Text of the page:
|A signing ceremoney is held today to mark the co-operation between Viet Nam and international partners in combating health risks posed by diseases that are transmitted from animals to humans. — VNA/VNS Photo
HA NOI (VNS) — Viet Nam and international partners have pledged to co-ordinate in combating health risks posed by diseases that are transmitted from animals to humans.
The commitment was made yesterday at the inaugural meeting and signing ceremony of the One Health Partnership for Zoonoses (OHP).
OHP was built upon the achievements of the Viet Nam Partnership on Avian and Human Influenza that was originally established in 2006.
OHP was endorsed by twenty-seven Vietnamese and international agencies, including the Ministry of Agriculture and Rural Development, the Ministry of Health, the Ministry of Natural Resources and the Environment, the United Nations, the US Embassy, the French Embassy, the World Bank and the Asian Development Bank.
Vu Van Tam, Deputy Minister of Agriculture and Rural Development, said at the workshop that the new partnership will organise an annual One Health Forum and offer opportunities for national and international partners to share results and lessons from their work.
It would provide recommendations on One Health policy, strategy and research projects in Viet Nam to enhance international co-operation for effective co-ordination and mobilisation of funds. The partnership would also facilitate and promote engagement of Viet Nam in regional and global One Health efforts, he said.
Nguyen Thanh Long, Deputy Health Minister, said the successful Partnership on Avian and Human Influenza (PAHI) has helped prevent the spread of emerging and dangerous animal-to-human diseases such as the H5N1 avian influenza.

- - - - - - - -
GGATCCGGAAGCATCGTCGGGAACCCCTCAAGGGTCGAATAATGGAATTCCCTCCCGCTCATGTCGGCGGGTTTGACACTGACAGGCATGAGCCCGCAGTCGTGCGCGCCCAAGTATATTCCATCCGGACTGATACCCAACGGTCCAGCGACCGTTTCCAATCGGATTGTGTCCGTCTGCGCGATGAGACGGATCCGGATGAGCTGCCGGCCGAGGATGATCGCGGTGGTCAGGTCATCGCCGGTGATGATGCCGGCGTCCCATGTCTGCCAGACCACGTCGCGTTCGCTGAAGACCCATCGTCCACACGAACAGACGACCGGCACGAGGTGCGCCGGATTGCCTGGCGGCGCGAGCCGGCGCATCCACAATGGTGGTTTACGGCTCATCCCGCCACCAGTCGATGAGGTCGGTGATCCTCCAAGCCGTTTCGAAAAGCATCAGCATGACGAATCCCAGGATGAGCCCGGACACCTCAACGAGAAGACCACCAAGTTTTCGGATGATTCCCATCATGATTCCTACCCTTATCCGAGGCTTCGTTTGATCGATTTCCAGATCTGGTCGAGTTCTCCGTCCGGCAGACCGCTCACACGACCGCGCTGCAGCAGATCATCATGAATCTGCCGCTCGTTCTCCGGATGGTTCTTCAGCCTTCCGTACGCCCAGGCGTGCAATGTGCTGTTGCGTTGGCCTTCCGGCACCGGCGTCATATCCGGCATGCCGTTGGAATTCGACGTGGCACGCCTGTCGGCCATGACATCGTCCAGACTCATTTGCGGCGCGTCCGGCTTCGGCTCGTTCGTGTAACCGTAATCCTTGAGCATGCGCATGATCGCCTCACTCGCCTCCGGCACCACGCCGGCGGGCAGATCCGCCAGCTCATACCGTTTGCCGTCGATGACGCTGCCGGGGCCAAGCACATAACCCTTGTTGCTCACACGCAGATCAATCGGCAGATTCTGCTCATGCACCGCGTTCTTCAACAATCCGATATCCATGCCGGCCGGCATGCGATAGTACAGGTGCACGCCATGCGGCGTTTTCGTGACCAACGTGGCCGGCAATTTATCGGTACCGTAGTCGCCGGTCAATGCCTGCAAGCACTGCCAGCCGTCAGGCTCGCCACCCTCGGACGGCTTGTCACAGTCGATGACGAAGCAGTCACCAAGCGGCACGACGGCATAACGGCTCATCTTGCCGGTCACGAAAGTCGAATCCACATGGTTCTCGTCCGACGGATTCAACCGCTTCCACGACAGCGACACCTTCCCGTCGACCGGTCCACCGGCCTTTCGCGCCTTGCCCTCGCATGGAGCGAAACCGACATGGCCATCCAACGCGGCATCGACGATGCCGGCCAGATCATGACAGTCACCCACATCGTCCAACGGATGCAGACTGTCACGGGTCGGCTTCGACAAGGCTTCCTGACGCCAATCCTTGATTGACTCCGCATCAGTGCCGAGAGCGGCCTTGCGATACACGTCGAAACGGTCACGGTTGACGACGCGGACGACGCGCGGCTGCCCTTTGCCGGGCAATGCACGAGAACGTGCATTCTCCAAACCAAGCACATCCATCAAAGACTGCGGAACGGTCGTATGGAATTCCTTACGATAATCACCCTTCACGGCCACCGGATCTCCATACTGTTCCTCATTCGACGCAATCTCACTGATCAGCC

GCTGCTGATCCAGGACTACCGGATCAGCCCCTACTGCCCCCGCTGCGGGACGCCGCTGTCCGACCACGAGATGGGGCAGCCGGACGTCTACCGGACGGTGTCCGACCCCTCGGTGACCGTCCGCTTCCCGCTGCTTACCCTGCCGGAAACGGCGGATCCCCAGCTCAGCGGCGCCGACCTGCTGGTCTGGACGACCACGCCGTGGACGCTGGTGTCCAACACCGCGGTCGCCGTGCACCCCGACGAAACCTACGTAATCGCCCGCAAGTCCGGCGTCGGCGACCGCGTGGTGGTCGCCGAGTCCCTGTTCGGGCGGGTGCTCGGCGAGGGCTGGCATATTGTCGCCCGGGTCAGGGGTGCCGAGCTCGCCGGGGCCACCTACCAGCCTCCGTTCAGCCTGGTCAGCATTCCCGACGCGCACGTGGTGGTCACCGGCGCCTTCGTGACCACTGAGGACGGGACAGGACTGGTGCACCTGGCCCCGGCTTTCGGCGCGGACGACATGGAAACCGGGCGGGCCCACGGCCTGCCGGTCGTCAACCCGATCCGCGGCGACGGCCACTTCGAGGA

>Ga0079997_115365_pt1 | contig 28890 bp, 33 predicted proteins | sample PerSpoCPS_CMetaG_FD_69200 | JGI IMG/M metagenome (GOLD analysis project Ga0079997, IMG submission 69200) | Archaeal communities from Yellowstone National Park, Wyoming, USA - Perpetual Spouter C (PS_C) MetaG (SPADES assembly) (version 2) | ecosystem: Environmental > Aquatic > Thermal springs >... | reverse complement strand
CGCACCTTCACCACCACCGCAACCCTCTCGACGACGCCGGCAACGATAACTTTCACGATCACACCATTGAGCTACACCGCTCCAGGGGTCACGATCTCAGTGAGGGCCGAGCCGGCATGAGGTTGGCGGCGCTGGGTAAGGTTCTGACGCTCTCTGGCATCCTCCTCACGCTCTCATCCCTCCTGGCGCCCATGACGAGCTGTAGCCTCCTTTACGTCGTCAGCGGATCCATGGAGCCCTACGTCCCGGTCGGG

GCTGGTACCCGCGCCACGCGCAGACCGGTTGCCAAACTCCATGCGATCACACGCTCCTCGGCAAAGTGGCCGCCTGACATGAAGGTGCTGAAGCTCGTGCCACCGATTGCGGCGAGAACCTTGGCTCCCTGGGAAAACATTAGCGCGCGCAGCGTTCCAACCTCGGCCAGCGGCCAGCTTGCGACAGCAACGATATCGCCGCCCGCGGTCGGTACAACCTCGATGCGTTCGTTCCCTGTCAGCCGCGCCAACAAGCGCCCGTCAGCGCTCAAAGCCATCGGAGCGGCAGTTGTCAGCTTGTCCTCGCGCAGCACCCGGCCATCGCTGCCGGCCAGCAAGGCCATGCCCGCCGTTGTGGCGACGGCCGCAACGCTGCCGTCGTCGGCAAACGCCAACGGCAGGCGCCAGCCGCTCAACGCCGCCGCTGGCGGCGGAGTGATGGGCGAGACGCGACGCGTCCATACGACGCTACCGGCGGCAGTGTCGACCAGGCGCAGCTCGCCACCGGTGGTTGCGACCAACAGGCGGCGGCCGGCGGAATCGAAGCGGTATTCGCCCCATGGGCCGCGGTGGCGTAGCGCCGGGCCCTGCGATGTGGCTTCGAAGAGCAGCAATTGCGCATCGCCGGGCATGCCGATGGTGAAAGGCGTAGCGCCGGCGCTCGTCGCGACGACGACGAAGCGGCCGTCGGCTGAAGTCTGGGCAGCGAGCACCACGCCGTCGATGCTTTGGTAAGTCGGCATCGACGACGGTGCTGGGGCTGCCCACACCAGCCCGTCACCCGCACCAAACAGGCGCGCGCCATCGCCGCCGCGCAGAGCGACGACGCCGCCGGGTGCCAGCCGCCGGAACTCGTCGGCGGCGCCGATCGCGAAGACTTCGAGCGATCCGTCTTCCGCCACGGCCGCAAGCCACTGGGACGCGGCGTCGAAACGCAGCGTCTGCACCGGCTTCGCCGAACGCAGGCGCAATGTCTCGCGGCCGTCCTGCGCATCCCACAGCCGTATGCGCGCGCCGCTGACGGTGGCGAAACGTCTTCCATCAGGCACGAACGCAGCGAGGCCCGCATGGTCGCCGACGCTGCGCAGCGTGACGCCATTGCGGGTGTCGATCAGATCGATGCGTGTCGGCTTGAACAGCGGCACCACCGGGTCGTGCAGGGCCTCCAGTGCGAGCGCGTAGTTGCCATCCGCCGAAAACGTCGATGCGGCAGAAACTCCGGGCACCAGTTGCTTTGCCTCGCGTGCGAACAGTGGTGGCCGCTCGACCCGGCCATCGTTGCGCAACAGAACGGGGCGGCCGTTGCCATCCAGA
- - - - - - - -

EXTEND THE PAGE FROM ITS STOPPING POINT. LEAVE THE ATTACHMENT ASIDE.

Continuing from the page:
The PAHI has expanded its existing co-operation to address disease risks like rabies, as well as MERS-corona virus and Ebola, he said.
Pratibha Mehta, United Nations Resident Coordinator, said the One Health Partnership was an example of how to bring together the strengths of various partners to focus on issues that has impacted millions of Vietnamese people.
"The signing of the partnership framework also demonstrates the commitment of the Government of Viet Nam and the partnership members to collaborate together to mitigate the risks and reduce the public health impacts caused by zoonotic diseases," she said.
At the workshop, US Ambassador to Viet Nam, Ted Osius, pledged that the US government would support inter-ministerial co-ordination and conduct technical work to increase Viet Nam's capacity to deal with serious emerging outbreak threats.
It is estimated that around 60 per cent of new human diseases are zoonotic, meaning they originated in animals. Of these, more than 70 per cent originate in wild animals, including Ebola, MERS-CoV, SARS and avian influenza. Viet Nam is one of the five countries identified as a "hotspot" for new emerging infectious diseases, including those with pandemic potential. — VNS